Select Committee on Culture, Media and Sport Minutes of Evidence

Examination of Witnesses (Questions 110 - 119)



  Chairman: Thank you very much for coming. Mr Fearn.

Mr Fearn

  110. Good morning. In the debate yesterday I asked questions on the £35.5 you had requested. That is, I presume, the minimum you require. £3.8 is what you have had so far and £1.4 you have passed on to the regional tourist boards. What have they done with the £1.4 and how near are you to getting the £35.5?

  (Ms Lynch) On the regional tourist board allocation we initially asked all the regions to make proposals to us about how they felt they could most usefully use any money which was available because, as you heard this morning, the scale of the problem varied enormously from region to region and the kind of activities needing to take place varied. The basic thing we allocated for straight away was an amount for crisis management. Many people had to bring in staff or have people working seven days a week, so it was just to cover the physical personnel. We allocated immediate funds for public relations activity and we allocated funds for a variety of marketing activity which did vary from region to region. Finally, we allocated funds for providing tourist information to support the hotline on a seven day a week basis, because it was obvious that the public badly needed good quality and up-to-date information at a local level. So we put in place a national hotline and that was supported by regional and local hotlines very locally.

  111. I have spoken to some of the boards. The crisis really began on 19 February, when did you actually set in being the motions you have just outlined?

  (Ms Lynch) The first formal discussion we had was with the Tourism Minister on 26 February but I was talking to the regional tourist board directors in the few days before that, so it was within the first week of the outbreak because it was obvious very early on that this was going to have a major impact on the tourism industry. 26 February was when the chairman met the Tourism Minister at another event and gave her the first briefing on the issue.

  112. Is that when the 3.8 came or did you have to wait for that?

  (Mr Britten) That was merely an early discussion of the issue. I raised it at the Secretary of State's tourism summit which was of course attended by MAFF and other ministers. It was not until after the meeting with the Prime Minister we got the £3.8, but that was a significant point. We met with the Prime Minister on 20 March and on that date things did start to move extremely quickly. Fairly shortly after that, we got the £3.8 million which was our request for short term funds, the same day as the BTA got their £2.2 million.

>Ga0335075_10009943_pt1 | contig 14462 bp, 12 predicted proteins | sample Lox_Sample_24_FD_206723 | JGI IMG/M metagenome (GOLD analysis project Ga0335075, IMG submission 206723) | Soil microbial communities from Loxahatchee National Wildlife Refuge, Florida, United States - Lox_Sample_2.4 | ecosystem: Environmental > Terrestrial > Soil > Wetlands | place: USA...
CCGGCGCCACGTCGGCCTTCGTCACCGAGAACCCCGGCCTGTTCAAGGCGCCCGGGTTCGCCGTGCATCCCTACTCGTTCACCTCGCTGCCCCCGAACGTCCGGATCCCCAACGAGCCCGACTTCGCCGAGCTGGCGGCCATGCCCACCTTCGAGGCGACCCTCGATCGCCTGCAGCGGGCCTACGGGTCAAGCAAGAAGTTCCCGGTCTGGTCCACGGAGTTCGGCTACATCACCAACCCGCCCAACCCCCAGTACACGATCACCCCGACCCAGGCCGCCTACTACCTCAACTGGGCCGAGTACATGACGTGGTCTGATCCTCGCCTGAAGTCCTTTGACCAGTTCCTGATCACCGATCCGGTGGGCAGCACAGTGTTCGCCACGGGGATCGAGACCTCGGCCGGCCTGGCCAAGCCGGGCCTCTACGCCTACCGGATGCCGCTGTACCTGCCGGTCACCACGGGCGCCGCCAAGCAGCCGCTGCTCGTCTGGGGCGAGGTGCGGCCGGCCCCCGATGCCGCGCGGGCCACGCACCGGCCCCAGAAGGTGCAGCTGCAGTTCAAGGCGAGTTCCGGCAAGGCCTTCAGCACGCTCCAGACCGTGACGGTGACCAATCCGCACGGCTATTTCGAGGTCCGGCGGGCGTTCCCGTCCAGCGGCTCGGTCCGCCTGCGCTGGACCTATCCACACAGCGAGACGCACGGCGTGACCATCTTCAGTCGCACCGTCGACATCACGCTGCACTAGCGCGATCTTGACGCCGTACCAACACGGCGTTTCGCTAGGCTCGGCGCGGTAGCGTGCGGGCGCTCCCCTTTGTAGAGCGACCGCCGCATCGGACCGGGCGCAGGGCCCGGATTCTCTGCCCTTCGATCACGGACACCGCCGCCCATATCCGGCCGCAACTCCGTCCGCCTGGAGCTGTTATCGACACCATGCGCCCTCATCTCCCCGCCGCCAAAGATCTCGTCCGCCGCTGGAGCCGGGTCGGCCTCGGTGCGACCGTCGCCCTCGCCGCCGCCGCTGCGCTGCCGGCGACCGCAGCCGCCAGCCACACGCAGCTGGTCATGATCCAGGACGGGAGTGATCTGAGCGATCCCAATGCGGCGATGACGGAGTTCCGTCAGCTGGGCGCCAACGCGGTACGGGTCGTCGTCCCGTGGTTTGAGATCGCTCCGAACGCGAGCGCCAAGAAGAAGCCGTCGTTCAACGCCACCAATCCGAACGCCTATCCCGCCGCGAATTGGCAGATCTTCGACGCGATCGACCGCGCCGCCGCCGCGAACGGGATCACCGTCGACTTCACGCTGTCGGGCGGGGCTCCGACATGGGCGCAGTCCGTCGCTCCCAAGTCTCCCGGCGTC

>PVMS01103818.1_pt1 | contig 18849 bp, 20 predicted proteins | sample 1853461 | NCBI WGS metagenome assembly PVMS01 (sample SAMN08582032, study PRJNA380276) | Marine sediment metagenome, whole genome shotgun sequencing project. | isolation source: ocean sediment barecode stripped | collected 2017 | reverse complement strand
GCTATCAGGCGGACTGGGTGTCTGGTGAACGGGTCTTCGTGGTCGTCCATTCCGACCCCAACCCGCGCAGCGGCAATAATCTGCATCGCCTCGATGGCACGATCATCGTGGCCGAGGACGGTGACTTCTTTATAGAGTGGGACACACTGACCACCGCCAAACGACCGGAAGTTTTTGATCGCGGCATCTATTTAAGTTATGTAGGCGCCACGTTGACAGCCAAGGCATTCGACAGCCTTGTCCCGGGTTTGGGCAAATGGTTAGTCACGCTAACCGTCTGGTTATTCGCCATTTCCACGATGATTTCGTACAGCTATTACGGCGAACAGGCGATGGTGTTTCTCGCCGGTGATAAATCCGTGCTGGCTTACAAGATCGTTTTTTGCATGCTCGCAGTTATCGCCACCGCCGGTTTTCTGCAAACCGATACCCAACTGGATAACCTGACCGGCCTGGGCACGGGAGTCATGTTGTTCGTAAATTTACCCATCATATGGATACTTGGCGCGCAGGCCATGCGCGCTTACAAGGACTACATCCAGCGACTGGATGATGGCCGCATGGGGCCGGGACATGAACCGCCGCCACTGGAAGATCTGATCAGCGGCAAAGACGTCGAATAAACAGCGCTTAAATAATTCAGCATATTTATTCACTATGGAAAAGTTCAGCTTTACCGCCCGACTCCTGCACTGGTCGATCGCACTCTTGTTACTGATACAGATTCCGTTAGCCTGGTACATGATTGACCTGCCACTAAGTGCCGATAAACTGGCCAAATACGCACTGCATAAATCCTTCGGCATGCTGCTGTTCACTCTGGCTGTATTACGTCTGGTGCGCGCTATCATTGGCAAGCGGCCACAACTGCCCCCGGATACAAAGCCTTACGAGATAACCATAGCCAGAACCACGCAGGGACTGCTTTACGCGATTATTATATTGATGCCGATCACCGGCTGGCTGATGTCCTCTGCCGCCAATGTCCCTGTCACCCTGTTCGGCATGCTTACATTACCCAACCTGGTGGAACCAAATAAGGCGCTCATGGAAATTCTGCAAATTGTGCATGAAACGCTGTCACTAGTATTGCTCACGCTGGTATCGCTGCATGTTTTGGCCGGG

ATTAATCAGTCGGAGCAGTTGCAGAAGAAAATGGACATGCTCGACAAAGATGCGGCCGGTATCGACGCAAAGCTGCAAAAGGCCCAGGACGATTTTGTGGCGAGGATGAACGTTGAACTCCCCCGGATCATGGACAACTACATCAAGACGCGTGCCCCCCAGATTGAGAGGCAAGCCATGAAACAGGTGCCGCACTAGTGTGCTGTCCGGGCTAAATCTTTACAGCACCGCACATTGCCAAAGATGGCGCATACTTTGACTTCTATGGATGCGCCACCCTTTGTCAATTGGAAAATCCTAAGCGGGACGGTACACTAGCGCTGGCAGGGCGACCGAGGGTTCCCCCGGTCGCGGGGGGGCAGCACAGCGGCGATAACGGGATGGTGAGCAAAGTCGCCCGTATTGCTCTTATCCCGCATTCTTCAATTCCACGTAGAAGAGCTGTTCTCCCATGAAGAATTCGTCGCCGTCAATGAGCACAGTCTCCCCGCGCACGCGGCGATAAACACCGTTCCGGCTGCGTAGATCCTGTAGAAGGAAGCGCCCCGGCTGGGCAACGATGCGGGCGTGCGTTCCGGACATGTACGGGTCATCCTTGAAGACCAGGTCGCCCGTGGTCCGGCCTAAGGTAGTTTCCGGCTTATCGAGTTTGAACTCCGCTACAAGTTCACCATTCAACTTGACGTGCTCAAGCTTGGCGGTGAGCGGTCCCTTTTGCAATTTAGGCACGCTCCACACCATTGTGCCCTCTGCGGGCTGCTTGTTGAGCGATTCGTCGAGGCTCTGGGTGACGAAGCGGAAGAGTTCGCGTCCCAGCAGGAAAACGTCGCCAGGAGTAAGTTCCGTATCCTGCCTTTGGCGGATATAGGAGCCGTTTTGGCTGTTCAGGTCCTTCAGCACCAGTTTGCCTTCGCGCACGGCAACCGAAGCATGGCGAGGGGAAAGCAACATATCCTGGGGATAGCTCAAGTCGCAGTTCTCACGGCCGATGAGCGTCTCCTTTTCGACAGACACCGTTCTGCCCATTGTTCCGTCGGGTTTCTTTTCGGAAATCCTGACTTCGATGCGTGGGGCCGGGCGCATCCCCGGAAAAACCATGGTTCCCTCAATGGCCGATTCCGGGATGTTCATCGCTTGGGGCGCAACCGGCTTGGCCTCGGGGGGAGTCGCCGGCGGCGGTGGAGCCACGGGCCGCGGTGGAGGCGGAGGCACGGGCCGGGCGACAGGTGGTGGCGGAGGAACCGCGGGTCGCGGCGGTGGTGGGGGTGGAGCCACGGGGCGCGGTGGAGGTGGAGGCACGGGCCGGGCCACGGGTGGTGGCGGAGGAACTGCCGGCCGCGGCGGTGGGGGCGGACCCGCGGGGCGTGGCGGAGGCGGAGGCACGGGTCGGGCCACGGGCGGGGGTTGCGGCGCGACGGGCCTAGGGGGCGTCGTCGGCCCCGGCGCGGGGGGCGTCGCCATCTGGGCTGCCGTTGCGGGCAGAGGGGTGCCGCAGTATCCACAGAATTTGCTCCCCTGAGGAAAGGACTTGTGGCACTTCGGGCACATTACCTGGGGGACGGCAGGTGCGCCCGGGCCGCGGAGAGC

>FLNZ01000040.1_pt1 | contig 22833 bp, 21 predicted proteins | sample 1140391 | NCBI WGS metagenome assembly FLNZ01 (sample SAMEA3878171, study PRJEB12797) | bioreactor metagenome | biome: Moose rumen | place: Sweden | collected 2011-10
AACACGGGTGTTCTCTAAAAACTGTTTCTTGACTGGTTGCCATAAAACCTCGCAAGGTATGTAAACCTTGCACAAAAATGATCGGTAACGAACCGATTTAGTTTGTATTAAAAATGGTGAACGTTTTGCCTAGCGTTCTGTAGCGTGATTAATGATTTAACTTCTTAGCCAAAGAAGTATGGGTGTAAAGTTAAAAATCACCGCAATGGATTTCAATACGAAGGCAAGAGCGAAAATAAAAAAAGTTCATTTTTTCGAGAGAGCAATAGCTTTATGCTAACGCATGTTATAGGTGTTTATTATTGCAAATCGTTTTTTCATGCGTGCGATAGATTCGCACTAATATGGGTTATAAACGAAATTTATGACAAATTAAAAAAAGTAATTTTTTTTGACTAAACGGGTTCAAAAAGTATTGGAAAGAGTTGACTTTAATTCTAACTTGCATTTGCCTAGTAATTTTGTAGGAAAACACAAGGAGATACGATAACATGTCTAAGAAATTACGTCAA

113. It is a pity, is it not, you had to go to the Prime Minister to get that first kick start, five weeks after the crisis started?

  (Ms Lynch) Just to clarify, the Tourism Minister called a meeting of industry representatives on 15 March and at that meeting we tabled a formal proposal for what we thought was required. We had been in discussions with the regional tourist boards between the beginning of the crisis and 15 March to collect their views about what was required. We said straight away there would be short, medium and long-term implications of this and that we needed to make sure we were putting a balanced proposal together and not just reacting to the immediate issues. The meeting with the Prime Minister came after the first Rural Task Force and after the first DCMS-initiated meeting where we talked about this as an issue. The other point I would make is that as the first two weeks evolved, the mindset of everybody changed. Certainly the message people had in the first week or two was this was an agricultural problem and a problem which was being handled by MAFF. All of us in the tourism industry did not know a great deal about foot and mouth, and we have learnt a great deal about foot and mouth, and we did not understand the scale of the problem we were about to deal with and the tentacles of the impact. So between the first couple of weeks and putting our formal proposal, we were actually collating ideas about how to deal with this impact, and while we were putting some initial ideas together we were actually quite concerned we presented a coherent and total package to DCMS and the Treasury.

  114. So MAFF did not go to you and say, "There is going to be a big problem" straight away, you had to start fishing around for your own information?

  (Mr Britten) Yes. I think there is a very different view legitimately taken between something that you think is a crisis which can be brought under rapid control and eradicated, and that takes one course of action, and something which you see as a national crisis which is not under control and is spiralling upwards. In the early stages everybody thought it could be brought under control fairly quickly, at least that was the received information as far as we were concerned. Our information, I am sure Mary would agree, came primarily from the regional tourist boards who were telling us how serious things were.